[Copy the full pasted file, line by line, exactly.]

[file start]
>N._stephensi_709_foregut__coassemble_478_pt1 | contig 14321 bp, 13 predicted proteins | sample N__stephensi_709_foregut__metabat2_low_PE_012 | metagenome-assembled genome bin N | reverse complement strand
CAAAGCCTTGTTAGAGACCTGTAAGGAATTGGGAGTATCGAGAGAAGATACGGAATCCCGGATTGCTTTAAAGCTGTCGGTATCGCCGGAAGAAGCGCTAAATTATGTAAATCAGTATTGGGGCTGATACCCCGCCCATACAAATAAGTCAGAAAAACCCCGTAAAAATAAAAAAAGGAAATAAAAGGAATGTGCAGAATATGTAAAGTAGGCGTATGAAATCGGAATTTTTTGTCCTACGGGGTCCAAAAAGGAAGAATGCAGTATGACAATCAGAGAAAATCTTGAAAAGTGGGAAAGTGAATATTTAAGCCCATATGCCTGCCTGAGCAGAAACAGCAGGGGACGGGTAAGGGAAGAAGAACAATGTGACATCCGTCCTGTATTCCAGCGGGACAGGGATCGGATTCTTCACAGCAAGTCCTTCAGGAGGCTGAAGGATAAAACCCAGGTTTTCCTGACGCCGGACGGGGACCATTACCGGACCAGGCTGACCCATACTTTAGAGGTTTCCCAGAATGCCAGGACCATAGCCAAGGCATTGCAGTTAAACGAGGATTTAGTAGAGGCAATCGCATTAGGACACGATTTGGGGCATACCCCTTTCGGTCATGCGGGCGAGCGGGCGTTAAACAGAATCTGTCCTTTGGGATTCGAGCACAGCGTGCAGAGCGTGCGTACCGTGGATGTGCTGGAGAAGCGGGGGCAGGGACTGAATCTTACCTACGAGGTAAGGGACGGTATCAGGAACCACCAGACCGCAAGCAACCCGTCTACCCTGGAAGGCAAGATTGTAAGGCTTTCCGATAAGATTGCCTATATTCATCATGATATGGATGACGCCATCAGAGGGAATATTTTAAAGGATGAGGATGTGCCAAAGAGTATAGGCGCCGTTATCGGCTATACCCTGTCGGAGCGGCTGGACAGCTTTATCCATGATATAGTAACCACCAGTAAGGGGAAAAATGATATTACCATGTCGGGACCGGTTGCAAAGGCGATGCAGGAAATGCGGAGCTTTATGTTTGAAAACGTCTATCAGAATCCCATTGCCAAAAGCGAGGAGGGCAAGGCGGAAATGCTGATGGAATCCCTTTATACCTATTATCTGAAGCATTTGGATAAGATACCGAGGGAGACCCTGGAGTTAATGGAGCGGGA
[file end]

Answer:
>N._stephensi_709_foregut__coassemble_478_pt1 | contig 14321 bp, 13 predicted proteins | sample N__stephensi_709_foregut__metabat2_low_PE_012 | metagenome-assembled genome bin N | reverse complement strand
CAAAGCCTTGTTAGAGACCTGTAAGGAATTGGGAGTATCGAGAGAAGATACGGAATCCCGGATTGCTTTAAAGCTGTCGGTATCGCCGGAAGAAGCGCTAAATTATGTAAATCAGTATTGGGGCTGATACCCCGCCCATACAAATAAGTCAGAAAAACCCCGTAAAAATAAAAAAAGGAAATAAAAGGAATGTGCAGAATATGTAAAGTAGGCGTATGAAATCGGAATTTTTTGTCCTACGGGGTCCAAAAAGGAAGAATGCAGTATGACAATCAGAGAAAATCTTGAAAAGTGGGAAAGTGAATATTTAAGCCCATATGCCTGCCTGAGCAGAAACAGCAGGGGACGGGTAAGGGAAGAAGAACAATGTGACATCCGTCCTGTATTCCAGCGGGACAGGGATCGGATTCTTCACAGCAAGTCCTTCAGGAGGCTGAAGGATAAAACCCAGGTTTTCCTGACGCCGGACGGGGACCATTACCGGACCAGGCTGACCCATACTTTAGAGGTTTCCCAGAATGCCAGGACCATAGCCAAGGCATTGCAGTTAAACGAGGATTTAGTAGAGGCAATCGCATTAGGACACGATTTGGGGCATACCCCTTTCGGTCATGCGGGCGAGCGGGCGTTAAACAGAATCTGTCCTTTGGGATTCGAGCACAGCGTGCAGAGCGTGCGTACCGTGGATGTGCTGGAGAAGCGGGGGCAGGGACTGAATCTTACCTACGAGGTAAGGGACGGTATCAGGAACCACCAGACCGCAAGCAACCCGTCTACCCTGGAAGGCAAGATTGTAAGGCTTTCCGATAAGATTGCCTATATTCATCATGATATGGATGACGCCATCAGAGGGAATATTTTAAAGGATGAGGATGTGCCAAAGAGTATAGGCGCCGTTATCGGCTATACCCTGTCGGAGCGGCTGGACAGCTTTATCCATGATATAGTAACCACCAGTAAGGGGAAAAATGATATTACCATGTCGGGACCGGTTGCAAAGGCGATGCAGGAAATGCGGAGCTTTATGTTTGAAAACGTCTATCAGAATCCCATTGCCAAAAGCGAGGAGGGCAAGGCGGAAATGCTGATGGAATCCCTTTATACCTATTATCTGAAGCATTTGGATAAGATACCGAGGGAGACCCTGGAGTTAATGGAGCGGGA